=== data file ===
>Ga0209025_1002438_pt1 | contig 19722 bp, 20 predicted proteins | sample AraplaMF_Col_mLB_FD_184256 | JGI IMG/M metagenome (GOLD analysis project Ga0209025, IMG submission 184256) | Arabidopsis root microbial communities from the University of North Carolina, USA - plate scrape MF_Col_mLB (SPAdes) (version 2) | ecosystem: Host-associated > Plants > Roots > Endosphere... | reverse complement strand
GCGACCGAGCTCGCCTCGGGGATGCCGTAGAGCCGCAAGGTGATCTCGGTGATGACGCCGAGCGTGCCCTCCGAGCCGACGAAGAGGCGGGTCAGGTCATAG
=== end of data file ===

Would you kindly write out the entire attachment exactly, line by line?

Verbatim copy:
>Ga0209025_1002438_pt1 | contig 19722 bp, 20 predicted proteins | sample AraplaMF_Col_mLB_FD_184256 | JGI IMG/M metagenome (GOLD analysis project Ga0209025, IMG submission 184256) | Arabidopsis root microbial communities from the University of North Carolina, USA - plate scrape MF_Col_mLB (SPAdes) (version 2) | ecosystem: Host-associated > Plants > Roots > Endosphere... | reverse complement strand
GCGACCGAGCTCGCCTCGGGGATGCCGTAGAGCCGCAAGGTGATCTCGGTGATGACGCCGAGCGTGCCCTCCGAGCCGACGAAGAGGCGGGTCAGGTCATAG